I don’t say people shouldn’t be rich or shouldn’t be rewarded for innovation or acumen in making and closing the deal. But none of that means anything without the folks who make and do and care. And how much gold can you eat?

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  5. dennyg says:

    I hadn’t realized that all those elephant touching blind guys were in Indianapolis. However, knowing that you have elephants relatively close by gives me an idea. Temporarily move a few into your neighborhood and I bet all the residents will be clamoring for a city sewer hookup in no time.

    Seriously, this post was well timed and well written. It seems there is always a lot of unused space between anger and apathy. Nicely done.

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  6. Our refusal to admit to the possibility of validity in another’s perspective leads not only to our own blindness, but also to the impossibility of civil discourse and ultimate positive solutions to common problems.

    Excellent article, Jim. And may you not miss the sewer connection fee even as you enjoy the benefits of a better neighborhood.

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  7. I would think that most people at the basics want similar things out of life. We would like peace and security for our family and friends among other hopes for a decent life. We may see different ways to make that happen, however at the core most of our wants are close in nature. However I think a lot of the problem these days is that when debating issues we lose sight of that and assume some bad or even diabolical intentions by those who have different views on some issues. And I think that unfortunately we are even encouraged to do so by a small number who believe they benefit by the distraction that having a lot of people taking shots at each other causes.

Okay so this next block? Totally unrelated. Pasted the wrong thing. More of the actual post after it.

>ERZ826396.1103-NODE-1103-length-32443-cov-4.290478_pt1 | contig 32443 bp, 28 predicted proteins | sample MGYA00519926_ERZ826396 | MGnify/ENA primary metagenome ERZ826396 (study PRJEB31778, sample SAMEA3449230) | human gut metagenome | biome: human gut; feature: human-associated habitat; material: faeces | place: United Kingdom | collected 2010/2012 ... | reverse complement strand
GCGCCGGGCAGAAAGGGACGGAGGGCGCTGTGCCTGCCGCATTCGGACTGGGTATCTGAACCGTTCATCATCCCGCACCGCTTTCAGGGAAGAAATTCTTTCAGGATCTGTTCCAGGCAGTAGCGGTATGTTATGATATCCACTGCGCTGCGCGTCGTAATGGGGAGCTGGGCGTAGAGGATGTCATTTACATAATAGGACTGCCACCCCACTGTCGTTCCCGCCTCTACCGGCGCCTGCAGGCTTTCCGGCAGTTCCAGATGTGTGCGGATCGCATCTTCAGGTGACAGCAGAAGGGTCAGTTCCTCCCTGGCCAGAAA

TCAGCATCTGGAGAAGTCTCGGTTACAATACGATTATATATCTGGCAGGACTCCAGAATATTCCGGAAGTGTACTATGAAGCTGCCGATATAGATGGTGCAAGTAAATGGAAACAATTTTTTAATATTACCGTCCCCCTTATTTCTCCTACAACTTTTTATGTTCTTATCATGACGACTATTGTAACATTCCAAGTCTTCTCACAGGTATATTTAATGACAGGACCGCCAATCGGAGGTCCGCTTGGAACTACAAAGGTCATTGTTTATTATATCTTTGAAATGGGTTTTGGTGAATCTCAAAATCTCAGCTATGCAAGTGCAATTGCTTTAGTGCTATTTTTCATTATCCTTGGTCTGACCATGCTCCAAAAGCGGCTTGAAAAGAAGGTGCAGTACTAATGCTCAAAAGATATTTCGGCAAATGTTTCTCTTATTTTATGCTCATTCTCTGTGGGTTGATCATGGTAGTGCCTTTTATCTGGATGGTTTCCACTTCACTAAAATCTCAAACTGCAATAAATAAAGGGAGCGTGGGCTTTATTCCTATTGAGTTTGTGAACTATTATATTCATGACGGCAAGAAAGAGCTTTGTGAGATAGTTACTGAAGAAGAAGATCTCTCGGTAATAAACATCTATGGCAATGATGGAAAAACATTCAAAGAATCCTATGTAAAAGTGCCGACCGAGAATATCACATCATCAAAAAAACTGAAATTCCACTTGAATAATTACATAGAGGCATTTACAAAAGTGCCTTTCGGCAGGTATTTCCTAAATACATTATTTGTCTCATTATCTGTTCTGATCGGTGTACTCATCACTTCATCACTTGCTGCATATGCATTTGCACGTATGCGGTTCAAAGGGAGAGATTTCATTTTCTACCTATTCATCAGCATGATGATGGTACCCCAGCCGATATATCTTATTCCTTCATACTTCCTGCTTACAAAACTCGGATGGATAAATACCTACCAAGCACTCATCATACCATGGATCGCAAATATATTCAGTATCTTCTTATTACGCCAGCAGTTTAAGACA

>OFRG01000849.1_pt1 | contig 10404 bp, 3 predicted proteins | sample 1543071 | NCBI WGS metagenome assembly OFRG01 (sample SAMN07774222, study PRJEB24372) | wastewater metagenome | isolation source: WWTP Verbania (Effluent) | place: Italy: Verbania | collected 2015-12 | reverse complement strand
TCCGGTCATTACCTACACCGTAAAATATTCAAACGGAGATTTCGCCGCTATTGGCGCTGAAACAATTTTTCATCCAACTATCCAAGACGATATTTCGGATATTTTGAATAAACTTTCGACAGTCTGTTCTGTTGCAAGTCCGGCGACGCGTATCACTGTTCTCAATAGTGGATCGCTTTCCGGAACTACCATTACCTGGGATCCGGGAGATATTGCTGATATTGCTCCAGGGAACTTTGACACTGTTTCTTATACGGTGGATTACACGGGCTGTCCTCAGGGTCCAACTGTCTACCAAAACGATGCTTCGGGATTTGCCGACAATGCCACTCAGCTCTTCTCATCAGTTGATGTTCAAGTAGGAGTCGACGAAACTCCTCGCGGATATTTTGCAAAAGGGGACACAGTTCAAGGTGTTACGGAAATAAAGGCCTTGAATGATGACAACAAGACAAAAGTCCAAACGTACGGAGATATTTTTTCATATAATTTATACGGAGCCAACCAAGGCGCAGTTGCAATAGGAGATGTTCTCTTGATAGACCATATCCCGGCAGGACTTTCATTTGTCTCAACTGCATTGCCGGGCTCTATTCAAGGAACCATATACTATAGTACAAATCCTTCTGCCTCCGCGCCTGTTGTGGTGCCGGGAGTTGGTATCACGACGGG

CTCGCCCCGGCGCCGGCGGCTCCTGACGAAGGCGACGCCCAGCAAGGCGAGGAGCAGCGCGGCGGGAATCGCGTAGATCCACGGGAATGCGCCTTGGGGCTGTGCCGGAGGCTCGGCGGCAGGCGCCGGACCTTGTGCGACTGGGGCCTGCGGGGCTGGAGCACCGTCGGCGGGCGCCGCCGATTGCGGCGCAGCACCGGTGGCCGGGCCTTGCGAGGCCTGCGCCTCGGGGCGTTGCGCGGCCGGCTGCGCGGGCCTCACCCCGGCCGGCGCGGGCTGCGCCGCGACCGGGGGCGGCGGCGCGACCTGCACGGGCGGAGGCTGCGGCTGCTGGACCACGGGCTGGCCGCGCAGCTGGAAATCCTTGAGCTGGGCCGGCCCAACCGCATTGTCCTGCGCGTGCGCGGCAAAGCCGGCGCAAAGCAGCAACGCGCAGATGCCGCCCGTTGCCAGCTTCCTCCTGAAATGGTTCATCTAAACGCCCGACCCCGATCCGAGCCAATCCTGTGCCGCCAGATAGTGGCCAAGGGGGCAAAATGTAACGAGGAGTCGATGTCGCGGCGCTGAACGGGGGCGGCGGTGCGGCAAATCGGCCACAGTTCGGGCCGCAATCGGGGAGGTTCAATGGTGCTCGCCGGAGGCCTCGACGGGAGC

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  8. Well put. This is how so many, if not all of us, are pawns for the demagogues…. It’s sad that so many don’t seem to have anything even resembling perspective… Makes us all basically just clay to be molded by politicians. Ah, and now I’m starting to get political! :) So I’ll just nip that rant in the bud and post!